Grégoire, M. and Friedrich, J. (2004) Nitrogen budget of the northwestern Black Sea shelf inferred from modeling studies and in situ benthic measurements. Marine Ecology Progress Series, 270, 15-39. ISSN 0171-8630.
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Official URL: http://dx.doi.org/10.3354/meps270015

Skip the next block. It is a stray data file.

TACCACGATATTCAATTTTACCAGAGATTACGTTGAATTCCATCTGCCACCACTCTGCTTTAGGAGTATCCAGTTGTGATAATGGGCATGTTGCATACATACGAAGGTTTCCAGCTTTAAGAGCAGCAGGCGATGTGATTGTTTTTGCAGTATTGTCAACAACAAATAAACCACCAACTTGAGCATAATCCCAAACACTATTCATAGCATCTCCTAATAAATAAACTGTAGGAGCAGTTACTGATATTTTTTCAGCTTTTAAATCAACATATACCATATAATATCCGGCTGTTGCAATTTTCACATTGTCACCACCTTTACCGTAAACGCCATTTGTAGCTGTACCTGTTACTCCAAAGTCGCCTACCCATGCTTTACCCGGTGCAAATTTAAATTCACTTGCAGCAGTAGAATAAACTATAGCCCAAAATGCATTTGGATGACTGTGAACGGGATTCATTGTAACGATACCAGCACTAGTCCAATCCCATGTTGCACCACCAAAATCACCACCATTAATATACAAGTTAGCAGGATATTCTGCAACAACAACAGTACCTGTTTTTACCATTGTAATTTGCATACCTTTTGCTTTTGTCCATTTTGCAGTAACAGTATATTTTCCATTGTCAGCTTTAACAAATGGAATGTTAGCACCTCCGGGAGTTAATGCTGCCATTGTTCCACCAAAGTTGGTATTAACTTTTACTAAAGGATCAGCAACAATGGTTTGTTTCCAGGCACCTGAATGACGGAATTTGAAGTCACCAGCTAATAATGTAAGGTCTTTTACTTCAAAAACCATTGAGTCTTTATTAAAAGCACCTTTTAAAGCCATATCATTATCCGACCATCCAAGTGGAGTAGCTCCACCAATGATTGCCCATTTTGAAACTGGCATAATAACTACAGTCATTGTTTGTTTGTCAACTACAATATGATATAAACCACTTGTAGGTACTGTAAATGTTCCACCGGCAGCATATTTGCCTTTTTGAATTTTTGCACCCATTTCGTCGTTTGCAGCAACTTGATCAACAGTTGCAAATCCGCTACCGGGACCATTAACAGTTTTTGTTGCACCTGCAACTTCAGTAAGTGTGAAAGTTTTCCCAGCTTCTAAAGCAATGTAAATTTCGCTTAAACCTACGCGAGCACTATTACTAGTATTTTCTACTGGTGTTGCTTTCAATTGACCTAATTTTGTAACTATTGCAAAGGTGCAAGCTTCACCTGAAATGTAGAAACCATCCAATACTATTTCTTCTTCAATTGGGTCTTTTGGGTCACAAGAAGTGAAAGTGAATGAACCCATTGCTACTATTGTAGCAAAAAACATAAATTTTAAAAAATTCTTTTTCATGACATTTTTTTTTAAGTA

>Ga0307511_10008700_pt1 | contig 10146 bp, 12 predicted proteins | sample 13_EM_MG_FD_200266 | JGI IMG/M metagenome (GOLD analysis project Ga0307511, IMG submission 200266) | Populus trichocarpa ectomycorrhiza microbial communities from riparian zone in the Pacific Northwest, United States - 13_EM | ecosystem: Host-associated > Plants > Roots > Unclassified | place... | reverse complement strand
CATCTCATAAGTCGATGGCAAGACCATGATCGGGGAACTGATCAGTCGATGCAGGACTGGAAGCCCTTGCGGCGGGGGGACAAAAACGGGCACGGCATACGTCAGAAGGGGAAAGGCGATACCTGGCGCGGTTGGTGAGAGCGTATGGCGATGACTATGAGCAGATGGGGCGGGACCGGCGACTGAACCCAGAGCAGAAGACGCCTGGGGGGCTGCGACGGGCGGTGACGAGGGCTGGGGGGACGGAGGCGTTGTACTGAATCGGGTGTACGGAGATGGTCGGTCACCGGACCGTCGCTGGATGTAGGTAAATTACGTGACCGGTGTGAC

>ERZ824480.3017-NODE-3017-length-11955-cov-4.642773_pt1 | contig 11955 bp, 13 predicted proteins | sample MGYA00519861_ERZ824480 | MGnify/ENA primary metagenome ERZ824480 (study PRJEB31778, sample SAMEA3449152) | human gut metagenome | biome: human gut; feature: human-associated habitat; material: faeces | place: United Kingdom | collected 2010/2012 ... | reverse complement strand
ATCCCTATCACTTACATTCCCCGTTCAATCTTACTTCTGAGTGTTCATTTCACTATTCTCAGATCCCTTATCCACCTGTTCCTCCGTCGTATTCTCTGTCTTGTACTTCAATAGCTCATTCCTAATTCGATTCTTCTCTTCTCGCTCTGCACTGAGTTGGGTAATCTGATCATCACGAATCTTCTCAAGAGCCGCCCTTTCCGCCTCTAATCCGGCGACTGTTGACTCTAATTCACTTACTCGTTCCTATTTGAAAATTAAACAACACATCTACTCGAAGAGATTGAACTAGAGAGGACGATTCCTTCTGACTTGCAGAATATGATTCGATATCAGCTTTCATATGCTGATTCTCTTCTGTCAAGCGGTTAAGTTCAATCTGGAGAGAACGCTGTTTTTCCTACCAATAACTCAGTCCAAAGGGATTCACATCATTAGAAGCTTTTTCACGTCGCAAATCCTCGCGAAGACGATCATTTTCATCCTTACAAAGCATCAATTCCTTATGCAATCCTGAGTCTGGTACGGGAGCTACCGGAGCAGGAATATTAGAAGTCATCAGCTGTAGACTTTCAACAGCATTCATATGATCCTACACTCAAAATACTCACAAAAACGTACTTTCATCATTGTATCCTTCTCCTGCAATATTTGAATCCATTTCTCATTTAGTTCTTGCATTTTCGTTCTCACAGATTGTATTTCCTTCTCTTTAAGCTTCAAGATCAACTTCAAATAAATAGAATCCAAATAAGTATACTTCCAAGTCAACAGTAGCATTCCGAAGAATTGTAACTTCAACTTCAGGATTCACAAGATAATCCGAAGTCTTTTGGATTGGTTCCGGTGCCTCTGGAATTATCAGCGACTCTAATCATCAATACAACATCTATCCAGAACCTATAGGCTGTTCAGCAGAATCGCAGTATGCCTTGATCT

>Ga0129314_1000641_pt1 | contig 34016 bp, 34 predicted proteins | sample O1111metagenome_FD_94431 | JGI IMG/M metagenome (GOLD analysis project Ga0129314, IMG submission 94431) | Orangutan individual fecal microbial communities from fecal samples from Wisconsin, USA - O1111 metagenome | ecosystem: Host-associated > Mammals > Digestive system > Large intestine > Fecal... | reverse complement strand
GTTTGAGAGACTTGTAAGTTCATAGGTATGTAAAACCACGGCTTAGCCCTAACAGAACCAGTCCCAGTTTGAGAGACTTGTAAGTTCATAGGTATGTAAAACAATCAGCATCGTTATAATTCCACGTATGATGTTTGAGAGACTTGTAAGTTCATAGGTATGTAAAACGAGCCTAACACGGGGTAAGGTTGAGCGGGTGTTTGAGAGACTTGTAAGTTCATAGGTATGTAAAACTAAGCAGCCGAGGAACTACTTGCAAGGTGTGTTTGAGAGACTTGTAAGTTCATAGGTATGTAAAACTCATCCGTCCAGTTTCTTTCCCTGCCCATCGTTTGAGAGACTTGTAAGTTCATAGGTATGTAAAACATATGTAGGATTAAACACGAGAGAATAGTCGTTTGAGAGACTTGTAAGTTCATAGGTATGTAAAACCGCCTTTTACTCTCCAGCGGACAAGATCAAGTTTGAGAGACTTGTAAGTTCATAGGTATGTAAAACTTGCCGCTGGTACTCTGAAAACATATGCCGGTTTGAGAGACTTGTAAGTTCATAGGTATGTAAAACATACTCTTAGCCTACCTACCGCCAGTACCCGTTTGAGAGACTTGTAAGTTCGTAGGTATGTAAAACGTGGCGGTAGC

A 3D eddy-resolving coupled biogeochemical-hydrodynamical model and in situ observations are used to investigate benthic processes on the Black Sea's NW shelf. Measurements of benthic fluxes (oxygen, nutrients, redox compounds) with in situ flux chambers are analyzed in regard to sediment dynamics on the shelf. The seasonal/interannual and spatial variability of benthic processes is explained in terms of 3D ecohydrodynamics. The space/time distribution of benthic fluxes depended on the position of the river plume and the associated primary production, intensity of vertical mixing and water depth. Model results and in situ observations reveal the presence of a region of intense benthic recycling and high benthic nutrient fluxes nearshore and in the northern part of the shelf. The model estimates that this region covers about 15% of the shelf area and is connected to the high productivity and high sedimentation caused by river input of organic matter. On the offshore shelf, covering about 85% of the shelf area, benthic nutrient regeneration is low due to low productivity. Benthic mineralization pathways (aerobic respiration, denitrification, sulfate reduction, methanogenesis) are quantified. In the high flux region, more than 55% and in the offshore low flux region more than 80% of the organic matter is decomposed by aerobic respiration. In the high flux region, sulfate reduction is the main anaerobic pathway, whereas denitrification is more important on the low flux offshore shelf. At the shelf edge, under the influence of anoxic waters, more than 60% of organic matter is remineralized by sulfate reduction. Little organic matter is decomposed by methanogenesis. A mass balance of particulate organic carbon (POC) and particulate organic nitrogen (PON), integrated over the whole shelf and year, shows that 3.7 to 4.2 × 106 t of POC reach the sediments, while model results give a value of 1.4 × 106 t C. The annual ammonium benthic outflux is estimated at 85 × 103 and 174 × 103 t N by in situ data and the model, respectively. The amount of nitrogen lost by burial and denitrification estimated from in situ observations is 57 × 103 and 324 × 103 t N, respectively. Therefore, NW shelf Black Sea sediments are an efficient sink for riverine nitrogen, trapping about 50% of the annual river discharge in total inorganic N. [KEYWORDS: Mathematical modeling ; Coupled biogeochemical-hydrodynamical model ; Benthic processes ; Nitrogen cycling Black Sea's northwestern shelf]
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